Several years ago, I was involved in an overseas project to implement emergency services similar to our 911 service in the United States. While working on that project, I was surprised to learn that the emergency services in the United States are considered to be the “gold” standard in the international community. It seems that our brothers and sisters in other countries regard our 911 infrastructure to be something to model.
The funny thing is that here in the United States, most involved with 911 technology are appalled by how antiquated and unreliable our 911 infrastructure is. In fact, it is often the subject of news stories and commentary. John Oliver of HBO recently did a hilarious but scathing expos on the challenges with 911 in the United States. While it is somewhat one-sided in its depiction of our 911 capabilities, it does highlight the challenges we face in the United States in providing reliable 911 service.
The Pitfalls of Current 911 Technology
Many people assume that with today’s technology a 911 center can quickly and easily identify and locate a caller. Unfortunately, what people don’t realize is that almost 90 percent of the Public Safety Answering Points (PSAPs) in the United States still rely on technology from the 1970s for location identification for 911 calls.
The problem is that the original 911 technology was borne from the capabilities available at the time – before caller ID, before digital communications, before Skype. Back then, all phones were landlines, and the phone company maintained the billing address for every phone number in the North America. To support 911, special circuits called CAMA circuits were created to allow the billing phone number to be delivered with emergency calls to designated PSAPs. It served as the basis of what we now refer to as caller ID. An Emergency Services Number (ESN) was established for every phone number to identify the closest PSAP for the phone.
Location, Location, Location
With this technology, when a 911 call is placed, the ESN is used to determine the closest PSAP to handle the call and the call is routed to that PSAP. The phone number, or ANI, is transmitted to the PSAP “in band” before delivery of the call, as tone signals that are interpreted by the PSAP equipment. The transmission of the ANI delays the delivery of the call by up to two seconds. The PSAP equipment then has the responsibility to use the ANI to access a remote Automatic Location Identification (ALI) database operated by the phone company to retrieve the billing address for the caller.
As wireless technology became more predominant, locating wireless and VoIP callers in this manner was impossible because the billing address for a phone number may not be the same location from which the emergency call is placed. To address this problem, the FCC mandated wireless carriers provide either the location of the closest cell tower or the geographic coordinates (latitude and longitude) for wireless calls to the PSAP. The 911 technology was “adapted” to support to the delivery of this location information by having the wireless carriers populate the ALI database in real-time with location of the mobile phone and using a Pseudo ANI, or PANI, as tones before the call to be used to retrieve the location information. Today, over 70 percent of emergency calls are placed from wireless devices.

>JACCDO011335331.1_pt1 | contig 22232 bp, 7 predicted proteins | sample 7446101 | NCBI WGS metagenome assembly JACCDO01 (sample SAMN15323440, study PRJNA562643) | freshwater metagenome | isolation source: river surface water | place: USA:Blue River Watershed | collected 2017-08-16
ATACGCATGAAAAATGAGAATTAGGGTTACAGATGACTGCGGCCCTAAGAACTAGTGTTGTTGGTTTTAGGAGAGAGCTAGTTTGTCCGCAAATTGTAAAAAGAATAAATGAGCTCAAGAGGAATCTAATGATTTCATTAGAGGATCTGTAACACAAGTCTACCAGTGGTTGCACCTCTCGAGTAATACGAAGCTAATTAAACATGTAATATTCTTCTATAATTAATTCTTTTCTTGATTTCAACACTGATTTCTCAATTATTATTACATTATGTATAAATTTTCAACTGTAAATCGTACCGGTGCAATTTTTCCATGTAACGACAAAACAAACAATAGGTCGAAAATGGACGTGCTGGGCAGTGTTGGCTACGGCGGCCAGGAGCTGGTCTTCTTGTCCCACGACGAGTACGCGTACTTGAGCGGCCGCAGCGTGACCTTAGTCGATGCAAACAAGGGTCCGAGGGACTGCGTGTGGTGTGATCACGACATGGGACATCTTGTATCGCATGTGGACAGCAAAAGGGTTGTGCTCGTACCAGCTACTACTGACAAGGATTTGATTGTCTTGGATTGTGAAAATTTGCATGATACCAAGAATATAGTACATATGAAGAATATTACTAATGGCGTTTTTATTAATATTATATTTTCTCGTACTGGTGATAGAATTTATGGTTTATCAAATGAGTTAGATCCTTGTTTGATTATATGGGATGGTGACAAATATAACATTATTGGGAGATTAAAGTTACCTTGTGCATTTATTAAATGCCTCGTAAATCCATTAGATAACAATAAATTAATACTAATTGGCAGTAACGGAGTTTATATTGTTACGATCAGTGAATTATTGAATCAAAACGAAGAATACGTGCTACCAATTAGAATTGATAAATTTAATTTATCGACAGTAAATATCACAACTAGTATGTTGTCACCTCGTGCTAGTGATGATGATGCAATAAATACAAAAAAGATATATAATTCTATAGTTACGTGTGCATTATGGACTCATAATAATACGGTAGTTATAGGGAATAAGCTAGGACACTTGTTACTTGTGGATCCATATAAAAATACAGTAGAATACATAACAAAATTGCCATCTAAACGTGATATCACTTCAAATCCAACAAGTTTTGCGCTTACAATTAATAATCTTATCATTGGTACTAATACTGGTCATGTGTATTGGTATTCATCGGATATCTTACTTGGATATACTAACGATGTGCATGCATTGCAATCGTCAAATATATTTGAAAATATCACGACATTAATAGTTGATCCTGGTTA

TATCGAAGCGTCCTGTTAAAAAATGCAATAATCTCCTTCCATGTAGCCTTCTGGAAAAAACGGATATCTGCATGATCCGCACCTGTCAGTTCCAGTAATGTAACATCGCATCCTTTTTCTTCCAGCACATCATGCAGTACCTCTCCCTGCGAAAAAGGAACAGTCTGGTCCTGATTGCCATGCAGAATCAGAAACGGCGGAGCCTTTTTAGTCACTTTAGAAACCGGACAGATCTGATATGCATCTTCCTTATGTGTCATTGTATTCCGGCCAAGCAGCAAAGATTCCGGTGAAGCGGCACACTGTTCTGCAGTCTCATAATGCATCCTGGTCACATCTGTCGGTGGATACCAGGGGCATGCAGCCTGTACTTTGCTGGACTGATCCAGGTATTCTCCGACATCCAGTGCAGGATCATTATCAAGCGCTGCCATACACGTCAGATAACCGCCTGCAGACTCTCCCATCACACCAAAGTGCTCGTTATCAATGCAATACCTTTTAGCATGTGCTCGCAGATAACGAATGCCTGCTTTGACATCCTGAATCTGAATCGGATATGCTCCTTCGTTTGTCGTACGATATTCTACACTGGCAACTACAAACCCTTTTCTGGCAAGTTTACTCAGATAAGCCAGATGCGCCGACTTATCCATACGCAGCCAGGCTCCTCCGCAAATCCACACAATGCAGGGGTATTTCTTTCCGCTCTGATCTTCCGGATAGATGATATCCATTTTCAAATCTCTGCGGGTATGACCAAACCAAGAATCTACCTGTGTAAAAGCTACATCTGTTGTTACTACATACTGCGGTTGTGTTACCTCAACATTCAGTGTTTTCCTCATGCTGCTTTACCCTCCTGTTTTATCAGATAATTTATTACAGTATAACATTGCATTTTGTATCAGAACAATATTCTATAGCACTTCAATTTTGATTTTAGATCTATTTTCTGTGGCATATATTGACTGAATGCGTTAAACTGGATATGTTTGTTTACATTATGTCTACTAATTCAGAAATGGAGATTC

Old Technology in a Modern World
In the 21st century, this old technology used by 911 is fraught with problems and limitations. First, the current 911 technology has no way of knowing whether a PSAP has the capacity to handle the emergency calls. The number of CAMA circuits for each PSAP is fixed, so if more emergency calls are received than are available CAMA circuits, the caller gets a busy signal. To make things worse, often the CAMA circuits are segregated by landline and wireless calls so if more wireless calls are received than landline calls, the caller may still receive a busy signal even if landline CAMA circuits are available. Or, if the PSAP is not fully staffed, the caller may be asked to wait until an operator is available.
Second, the location information for the caller has to be retrieved after the call is received causing location delays. For wireless callers on the move, the PSAP must wait 60 seconds to refresh the system to get new location information. Third, there is virtually no exchange of data between neighboring PSAPs unless a mutually agreed upon technical interface has been established and a Memorandum of Understanding (MOU) exists between the two entities. Interoperability between local, regional and state PSAPs is virtually nonexistent. Fourth, and probably most important, the old technology is incapable of handling the new forms of media – text messaging, transmission of images and video, etc.
The Road Ahead for 911
Next Generation 911 promises to resolve these limitations by providing support for multimedia, nationwide interoperability, and a robust emergency services network able to route communications based upon the capability and availability of resources. But the transition is slow and requires a paradigm shift from the current conventional thinking. Consolidation of emergency call taking and dispatching is the natural evolution of emergency services, but localities are unwilling to participate for fear of losing control of the emergency services for their community.
Eventually, today’s progressive technology will prevail and become the standard for 911. And, only when that happens can the United States legitimately claim to be the leader in emergency services and serve as the model for other nations.